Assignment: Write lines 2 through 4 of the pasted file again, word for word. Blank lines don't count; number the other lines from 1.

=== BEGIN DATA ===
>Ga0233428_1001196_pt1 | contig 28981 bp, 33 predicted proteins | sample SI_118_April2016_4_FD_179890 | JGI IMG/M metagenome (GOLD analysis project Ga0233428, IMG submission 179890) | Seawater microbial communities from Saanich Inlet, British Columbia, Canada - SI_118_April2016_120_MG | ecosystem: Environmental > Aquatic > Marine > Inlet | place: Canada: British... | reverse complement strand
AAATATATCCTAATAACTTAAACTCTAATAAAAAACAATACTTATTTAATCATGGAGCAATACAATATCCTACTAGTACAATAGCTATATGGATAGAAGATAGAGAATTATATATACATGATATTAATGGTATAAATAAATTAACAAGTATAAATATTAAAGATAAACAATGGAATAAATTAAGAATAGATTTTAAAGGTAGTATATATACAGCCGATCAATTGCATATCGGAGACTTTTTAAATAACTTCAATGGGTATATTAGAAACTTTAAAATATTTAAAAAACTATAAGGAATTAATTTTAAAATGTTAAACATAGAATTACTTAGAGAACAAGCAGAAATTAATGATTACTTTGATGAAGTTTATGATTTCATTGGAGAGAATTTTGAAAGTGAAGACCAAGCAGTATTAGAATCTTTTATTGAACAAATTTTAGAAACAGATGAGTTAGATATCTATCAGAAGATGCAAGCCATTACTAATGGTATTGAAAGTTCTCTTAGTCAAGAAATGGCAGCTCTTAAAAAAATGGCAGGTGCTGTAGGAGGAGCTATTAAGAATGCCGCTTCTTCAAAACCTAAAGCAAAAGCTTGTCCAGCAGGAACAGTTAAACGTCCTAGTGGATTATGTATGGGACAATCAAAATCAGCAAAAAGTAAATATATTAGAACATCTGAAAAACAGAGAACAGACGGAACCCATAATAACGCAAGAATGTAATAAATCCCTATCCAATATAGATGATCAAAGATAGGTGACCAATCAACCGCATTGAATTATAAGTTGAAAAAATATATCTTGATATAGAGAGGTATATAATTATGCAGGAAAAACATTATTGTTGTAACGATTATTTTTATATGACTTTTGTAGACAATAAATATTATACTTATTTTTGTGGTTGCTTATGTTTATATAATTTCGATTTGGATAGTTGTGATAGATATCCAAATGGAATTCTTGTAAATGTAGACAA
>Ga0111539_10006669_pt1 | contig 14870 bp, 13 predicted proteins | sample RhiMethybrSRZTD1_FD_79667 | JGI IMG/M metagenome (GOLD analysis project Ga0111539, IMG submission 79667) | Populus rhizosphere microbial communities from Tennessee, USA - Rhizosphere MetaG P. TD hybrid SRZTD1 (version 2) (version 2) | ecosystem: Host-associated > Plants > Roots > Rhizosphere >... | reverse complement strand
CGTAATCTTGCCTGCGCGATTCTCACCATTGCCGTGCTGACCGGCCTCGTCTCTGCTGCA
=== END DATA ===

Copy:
AAATATATCCTAATAACTTAAACTCTAATAAAAAACAATACTTATTTAATCATGGAGCAATACAATATCCTACTAGTACAATAGCTATATGGATAGAAGATAGAGAATTATATATACATGATATTAATGGTATAAATAAATTAACAAGTATAAATATTAAAGATAAACAATGGAATAAATTAAGAATAGATTTTAAAGGTAGTATATATACAGCCGATCAATTGCATATCGGAGACTTTTTAAATAACTTCAATGGGTATATTAGAAACTTTAAAATATTTAAAAAACTATAAGGAATTAATTTTAAAATGTTAAACATAGAATTACTTAGAGAACAAGCAGAAATTAATGATTACTTTGATGAAGTTTATGATTTCATTGGAGAGAATTTTGAAAGTGAAGACCAAGCAGTATTAGAATCTTTTATTGAACAAATTTTAGAAACAGATGAGTTAGATATCTATCAGAAGATGCAAGCCATTACTAATGGTATTGAAAGTTCTCTTAGTCAAGAAATGGCAGCTCTTAAAAAAATGGCAGGTGCTGTAGGAGGAGCTATTAAGAATGCCGCTTCTTCAAAACCTAAAGCAAAAGCTTGTCCAGCAGGAACAGTTAAACGTCCTAGTGGATTATGTATGGGACAATCAAAATCAGCAAAAAGTAAATATATTAGAACATCTGAAAAACAGAGAACAGACGGAACCCATAATAACGCAAGAATGTAATAAATCCCTATCCAATATAGATGATCAAAGATAGGTGACCAATCAACCGCATTGAATTATAAGTTGAAAAAATATATCTTGATATAGAGAGGTATATAATTATGCAGGAAAAACATTATTGTTGTAACGATTATTTTTATATGACTTTTGTAGACAATAAATATTATACTTATTTTTGTGGTTGCTTATGTTTATATAATTTCGATTTGGATAGTTGTGATAGATATCCAAATGGAATTCTTGTAAATGTAGACAA
>Ga0111539_10006669_pt1 | contig 14870 bp, 13 predicted proteins | sample RhiMethybrSRZTD1_FD_79667 | JGI IMG/M metagenome (GOLD analysis project Ga0111539, IMG submission 79667) | Populus rhizosphere microbial communities from Tennessee, USA - Rhizosphere MetaG P. TD hybrid SRZTD1 (version 2) (version 2) | ecosystem: Host-associated > Plants > Roots > Rhizosphere >... | reverse complement strand
CGTAATCTTGCCTGCGCGATTCTCACCATTGCCGTGCTGACCGGCCTCGTCTCTGCTGCA